There are two main ways to revoke a will recognized under Oklahoma law:
- By a written will or other writing of the testator; or,
- By being burnt, torn, canceled, obliterated or destroyed.
Revoke an Oklahoma Will By Making Another Will Or Other Writing
The first way that an Oklahoma testator can revoke a will is by making another will or executing an “other writing.” Section 84-101(1) Oklahoma Statutes, provides that a will can be revoked:
By a written will or other writing of the testator, declaring such revocation or alteration, and executed with the same formalities with which a will should be executed by such testator;
The most common method a testator uses to revoke an Oklahoma will is by simply making a new will. The subsequent will must declare that the will revokes all prior wills made by the testator. 84 OK Stat § 84-105 (2019) expressly provides that:
A prior will is not revoked by a subsequent will, unless the latter contains an express revocation, or provisions wholly inconsistent with the terms of the former will; but in other cases the prior will remains effectual so far as consistent with the provisions of the subsequent will.
Making a new will to revoke a prior will is the most obvious and direct way to let interested persons know that a testator’s last wishes have changed.
A testator may also make an “other writing” to revoke a will under Oklahoma law. The other writing must declare the revocation or alteration of the prior will, and must be executed with the same formalities required to make a valid will in Oklahoma.
Revoke an Oklahoma Will By Destruction
The second way that a testator can revoke an Oklahoma will is by a destructive act or destruction of the will. Section 84-101(2), Oklahoma Statutes, provides that a will can be revoked:
By being burnt, torn, canceled, obliterated or destroyed, with intent and for the purpose of revoking the same, by the testator himself, or by some person in his presence and by his direction.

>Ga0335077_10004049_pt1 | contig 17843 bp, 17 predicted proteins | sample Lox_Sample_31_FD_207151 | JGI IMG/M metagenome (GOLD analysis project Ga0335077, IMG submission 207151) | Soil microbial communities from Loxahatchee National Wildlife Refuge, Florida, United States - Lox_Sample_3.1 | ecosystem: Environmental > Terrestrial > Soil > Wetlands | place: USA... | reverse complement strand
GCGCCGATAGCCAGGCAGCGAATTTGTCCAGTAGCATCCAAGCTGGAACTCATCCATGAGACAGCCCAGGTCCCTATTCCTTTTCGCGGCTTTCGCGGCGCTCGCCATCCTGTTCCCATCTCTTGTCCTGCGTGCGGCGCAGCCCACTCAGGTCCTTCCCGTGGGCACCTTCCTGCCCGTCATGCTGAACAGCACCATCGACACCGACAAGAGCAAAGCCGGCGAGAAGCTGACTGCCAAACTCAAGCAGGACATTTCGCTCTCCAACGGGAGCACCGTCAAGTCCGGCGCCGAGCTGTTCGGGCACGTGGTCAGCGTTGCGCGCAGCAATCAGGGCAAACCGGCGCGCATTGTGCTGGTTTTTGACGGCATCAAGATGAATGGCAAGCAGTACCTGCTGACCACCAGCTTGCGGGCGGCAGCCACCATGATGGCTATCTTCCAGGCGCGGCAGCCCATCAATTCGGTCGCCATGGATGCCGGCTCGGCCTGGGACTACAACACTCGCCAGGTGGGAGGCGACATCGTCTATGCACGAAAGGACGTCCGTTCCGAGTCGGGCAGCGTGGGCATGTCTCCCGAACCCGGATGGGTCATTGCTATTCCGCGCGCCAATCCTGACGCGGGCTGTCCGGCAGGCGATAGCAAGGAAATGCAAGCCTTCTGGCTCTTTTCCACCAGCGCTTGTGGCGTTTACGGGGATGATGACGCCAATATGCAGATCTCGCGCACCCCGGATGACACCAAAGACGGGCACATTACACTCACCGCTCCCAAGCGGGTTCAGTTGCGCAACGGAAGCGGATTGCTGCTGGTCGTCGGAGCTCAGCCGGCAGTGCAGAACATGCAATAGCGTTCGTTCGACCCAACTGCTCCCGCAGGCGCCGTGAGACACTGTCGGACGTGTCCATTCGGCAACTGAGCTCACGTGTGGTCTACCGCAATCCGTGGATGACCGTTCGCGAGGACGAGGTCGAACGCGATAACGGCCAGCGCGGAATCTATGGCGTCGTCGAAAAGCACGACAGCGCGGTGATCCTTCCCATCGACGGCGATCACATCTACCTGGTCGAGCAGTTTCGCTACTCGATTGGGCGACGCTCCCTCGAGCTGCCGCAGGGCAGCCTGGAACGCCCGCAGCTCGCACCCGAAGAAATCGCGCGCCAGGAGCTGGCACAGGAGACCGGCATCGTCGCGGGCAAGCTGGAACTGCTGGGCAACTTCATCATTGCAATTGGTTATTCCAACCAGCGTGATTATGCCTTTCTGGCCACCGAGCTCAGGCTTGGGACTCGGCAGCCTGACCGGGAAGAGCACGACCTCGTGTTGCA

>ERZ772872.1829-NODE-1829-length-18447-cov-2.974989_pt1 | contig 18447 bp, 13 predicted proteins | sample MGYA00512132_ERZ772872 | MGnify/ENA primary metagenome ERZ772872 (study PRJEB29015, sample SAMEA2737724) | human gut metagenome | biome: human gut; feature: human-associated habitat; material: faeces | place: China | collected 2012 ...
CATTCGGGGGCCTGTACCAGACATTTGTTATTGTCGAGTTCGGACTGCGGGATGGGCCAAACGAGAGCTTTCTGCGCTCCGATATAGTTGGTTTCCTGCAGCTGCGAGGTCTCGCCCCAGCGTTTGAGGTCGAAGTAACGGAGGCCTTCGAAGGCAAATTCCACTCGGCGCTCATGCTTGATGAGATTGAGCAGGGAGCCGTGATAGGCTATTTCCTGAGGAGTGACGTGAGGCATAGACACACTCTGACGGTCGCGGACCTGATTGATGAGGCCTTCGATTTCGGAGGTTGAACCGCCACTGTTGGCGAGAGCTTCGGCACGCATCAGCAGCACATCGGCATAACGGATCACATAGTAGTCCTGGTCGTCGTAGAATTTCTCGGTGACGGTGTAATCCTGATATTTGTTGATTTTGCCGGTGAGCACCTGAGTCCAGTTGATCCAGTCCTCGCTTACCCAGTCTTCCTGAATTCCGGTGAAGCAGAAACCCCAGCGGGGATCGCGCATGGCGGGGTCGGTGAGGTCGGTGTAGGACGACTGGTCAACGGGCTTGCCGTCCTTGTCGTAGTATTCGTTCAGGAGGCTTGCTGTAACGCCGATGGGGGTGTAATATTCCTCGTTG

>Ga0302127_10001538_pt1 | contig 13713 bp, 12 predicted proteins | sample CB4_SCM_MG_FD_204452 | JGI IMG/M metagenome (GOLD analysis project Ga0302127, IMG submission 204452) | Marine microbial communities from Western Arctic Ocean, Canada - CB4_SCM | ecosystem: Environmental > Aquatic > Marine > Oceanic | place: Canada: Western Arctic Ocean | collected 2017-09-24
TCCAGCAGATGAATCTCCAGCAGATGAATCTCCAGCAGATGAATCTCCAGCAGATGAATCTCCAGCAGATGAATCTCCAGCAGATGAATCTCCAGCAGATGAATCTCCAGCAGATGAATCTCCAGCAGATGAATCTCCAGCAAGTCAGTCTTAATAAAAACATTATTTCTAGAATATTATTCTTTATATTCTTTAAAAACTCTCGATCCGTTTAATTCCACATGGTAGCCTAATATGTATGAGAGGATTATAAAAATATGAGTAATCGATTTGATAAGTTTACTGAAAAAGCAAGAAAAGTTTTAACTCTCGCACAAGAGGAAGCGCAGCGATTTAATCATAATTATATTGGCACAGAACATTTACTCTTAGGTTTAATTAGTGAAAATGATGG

Although this method might seem like the quickest way to revoke a will, it can cause problems. Revocation by destruction must be coupled with the intent to destroy the will. If an issue arises as to whether the testator intended to destroy the will, this method of revocation can lead to litigation.
In addition, “when a will is canceled or destroyed by any other person than the testator, the direction of the testator, and the fact of such injury or destruction, must be proved by two witnesses.” See 84 OK Stat § 84-102 (2019).
How Do You Revoke an Oklahoma Will By Cancellation or Destruction?
The Oklahoma statute governing revocation says that a will can be “burnt, torn, canceled, obliterated or destroyed…” Some of these methods are fairly self-explanatory, such as burning or tearing. Although there are no hard and fast rules, some ways that a will can be “canceled, obliterated or destroyed” include:
- Writing canceled over every page of the will;
- Crossing out the terms of the will;
- Shredding the will;
- Throwing the will away.
Oklahoma law provides that a revocation by obliteration on the face of the will may be partial or total, and is complete if the material part is so obliterated as to show an intention to revoke; but where, in order to effect a new disposition the testator attempts to revoke a provision of the will by altering or obliterating it on the face thereof, such revocation is not valid unless the new disposition is legally effected. See 84 OK Stat § 84-103 (2019).
Can a Revoked Will Be Revived?
Yes. Under Oklahoma law a will that has been revoked can be revived, but under limited circumstances. 84 OK Stat § 84-106 (2019) provides that:
If, after making a will, the testator duly makes and executes a subsequent will, the destruction, canceling or revocation of the latter does not revive the former, unless it appears by the terms of such revocation that it was his intention to renew the former will, or unless after such destruction, canceling or revocation, he republishes the prior will.
If you want to revoke your Oklahoma will, consult with an Oklahoma probate lawyer to make sure that the revocation is effective.